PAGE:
What are the challenges of innovating in the non-profit sector?

Published by Maia Kahlke Lorentzen on


That was the big question we pondered when we gathered in an office overlooking London Bridge recently to plan Innovation Camp 2017 at this year’s IFC, coming up 17-20 October in the Netherlands.

Innovation Camp premiered at IFC in 2016, conceived by the quirky and creative minds of Marcelo Iniarra and Nick Allen. Dozens of participants went off-site, away from the hustle and bustle of the NH Hotel where IFC takes place, and ventured to Amsterdam for two packed days full of inspiration around the challenge of bringing more innovation into our daily work.

Marcelo and Nick wanted to make it bigger and better for 2017. So they gathered some of the sector’s best and brightest to determine the key issues to address when trying to get innovation sparking in non-profits. Among the thinkers and doers on hand:

  • Franki Ambrogetti, UNICEF Italy
  • Juan Cruz Mones Cazon, UNICEF Geneva
  • Lucy Sandford, UNICEF UK
  • Ellen Janssens, Dutch Heart Foundation
  • Danielle Porteus, Canadian Paralympic Committee
  • Duncan Cook, 3 sided cube

And I was on hand as facilitator of the day. Here are some of the tough questions we tackled in order to put together an even more powerful Innovation Camp for IFC 2017

Should ‘Innovate or Die!’ be our mantra?
This is the mantra of the tech-geeks of Silicon Valley, and it should be the mantra of the non-profit sector too. If we don’t adapt to our ever-changing world, we’ll become obsolete. That does not, however, only apply to the fundraising departments, but to the whole of our organisations. One big challenge, therefore, is to address the silo thinking that we have gotten used to. That in itself would be innovative.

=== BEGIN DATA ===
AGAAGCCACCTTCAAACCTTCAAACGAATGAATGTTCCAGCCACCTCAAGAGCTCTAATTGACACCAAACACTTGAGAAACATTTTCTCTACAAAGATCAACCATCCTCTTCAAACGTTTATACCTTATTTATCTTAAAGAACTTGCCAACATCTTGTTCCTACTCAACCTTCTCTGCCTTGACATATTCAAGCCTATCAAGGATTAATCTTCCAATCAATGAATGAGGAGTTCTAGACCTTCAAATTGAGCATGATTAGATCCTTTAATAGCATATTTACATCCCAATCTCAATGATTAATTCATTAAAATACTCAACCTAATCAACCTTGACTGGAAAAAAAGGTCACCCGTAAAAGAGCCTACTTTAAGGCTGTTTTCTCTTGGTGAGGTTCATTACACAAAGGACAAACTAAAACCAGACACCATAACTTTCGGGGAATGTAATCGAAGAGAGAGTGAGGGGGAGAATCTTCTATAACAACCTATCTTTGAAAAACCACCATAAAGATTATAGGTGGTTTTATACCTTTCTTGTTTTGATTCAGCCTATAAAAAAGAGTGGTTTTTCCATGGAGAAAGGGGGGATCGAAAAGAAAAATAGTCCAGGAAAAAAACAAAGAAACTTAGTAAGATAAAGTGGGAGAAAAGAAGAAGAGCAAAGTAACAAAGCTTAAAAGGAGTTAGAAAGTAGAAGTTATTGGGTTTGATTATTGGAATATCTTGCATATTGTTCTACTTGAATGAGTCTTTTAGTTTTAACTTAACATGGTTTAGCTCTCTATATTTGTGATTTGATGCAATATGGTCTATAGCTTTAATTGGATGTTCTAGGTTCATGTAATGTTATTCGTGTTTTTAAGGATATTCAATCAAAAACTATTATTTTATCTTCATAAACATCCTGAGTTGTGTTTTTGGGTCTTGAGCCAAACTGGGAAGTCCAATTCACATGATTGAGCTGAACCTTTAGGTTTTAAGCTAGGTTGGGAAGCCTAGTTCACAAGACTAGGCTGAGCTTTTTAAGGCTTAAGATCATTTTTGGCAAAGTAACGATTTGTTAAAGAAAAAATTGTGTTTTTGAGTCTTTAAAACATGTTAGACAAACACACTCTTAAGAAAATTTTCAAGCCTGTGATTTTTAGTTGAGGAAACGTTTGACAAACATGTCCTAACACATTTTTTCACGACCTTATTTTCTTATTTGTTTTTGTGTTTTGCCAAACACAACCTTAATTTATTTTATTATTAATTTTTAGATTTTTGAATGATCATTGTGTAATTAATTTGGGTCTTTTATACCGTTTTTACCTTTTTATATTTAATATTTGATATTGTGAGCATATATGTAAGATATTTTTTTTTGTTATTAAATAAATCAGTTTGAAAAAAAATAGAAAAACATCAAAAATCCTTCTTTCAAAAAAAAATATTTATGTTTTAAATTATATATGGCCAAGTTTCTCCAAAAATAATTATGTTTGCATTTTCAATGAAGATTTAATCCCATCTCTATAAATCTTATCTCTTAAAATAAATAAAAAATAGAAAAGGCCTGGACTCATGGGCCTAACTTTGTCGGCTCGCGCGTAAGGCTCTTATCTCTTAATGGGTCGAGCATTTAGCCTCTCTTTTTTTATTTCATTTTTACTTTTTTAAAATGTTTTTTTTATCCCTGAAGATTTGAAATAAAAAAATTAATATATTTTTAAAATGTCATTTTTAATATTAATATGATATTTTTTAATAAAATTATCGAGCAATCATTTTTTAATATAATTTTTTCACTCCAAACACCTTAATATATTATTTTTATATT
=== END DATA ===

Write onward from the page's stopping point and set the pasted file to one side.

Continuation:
Do we need incremental (vs. radical) innovation?
Innovation is becoming a buzzword that is applied randomly to anything that is slightly new. But what kind of innovation should we focus on — the small things that improve what we’re already doing, or the radical new innovations that transform how we work? Implementing tablets in our face-to-face operations could be an example of incremental innovation, whereas shutting the programme down to come up with something completely new would be radical innovation. But are we as a sector ready for all that radical innovation entails? That brought us to the next question…

Are we too risk averse?
Non-profits are naturally risk averse. We carry a great responsibility to serve our cause with maximum impact, and we are obligated to spend our donors’ contributions wisely. But innovation is a messy, costly business. Or, as digital visionary Kevin Kelly says, “Innovation is an inefficient process”. If we want to innovate our fundraising, we need to be ready to invest without always getting a return straight away. Innovation funds with an attached ROI target won’t work – we cannot count on hitting the target in the first go. We also need to get ready to fail, and fail often.

Are we failing enough?
Of course we are. But we tend to not share it, or when we fail, we tend to pull the plug on the project rather than seeing it as a learning experience, evaluate and improve. The entrepreneur’s mantra is ‘“fail fast”. Find out what doesn’t work  – quickly – and improve it. Overnight successes or eureka moments are not how innovation works – it’s a long, hard process and each failure is just one of the 10,000 steps to success. We should embrace and share our failures internally and within our sector.

How do we address these questions? And what other challenges do you face when trying to bring innovation to your work? Let’s hear it in the comments. Then register for IFC 2017 and join us at this year’s Innovation Camp. (Yes, we still have tickets left

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Maia Kahlke Lorentzen

Maia is a trainer, facilitator and consultant in the areas of mobilisation, digital communication and fundraising. She currently is digital manager at The Resource Alliance. She is a founding member of the Bonobo Radical Collective in Copenhagen and has held a variety of positions at Greenpeace and Amnesty International in Denmark,


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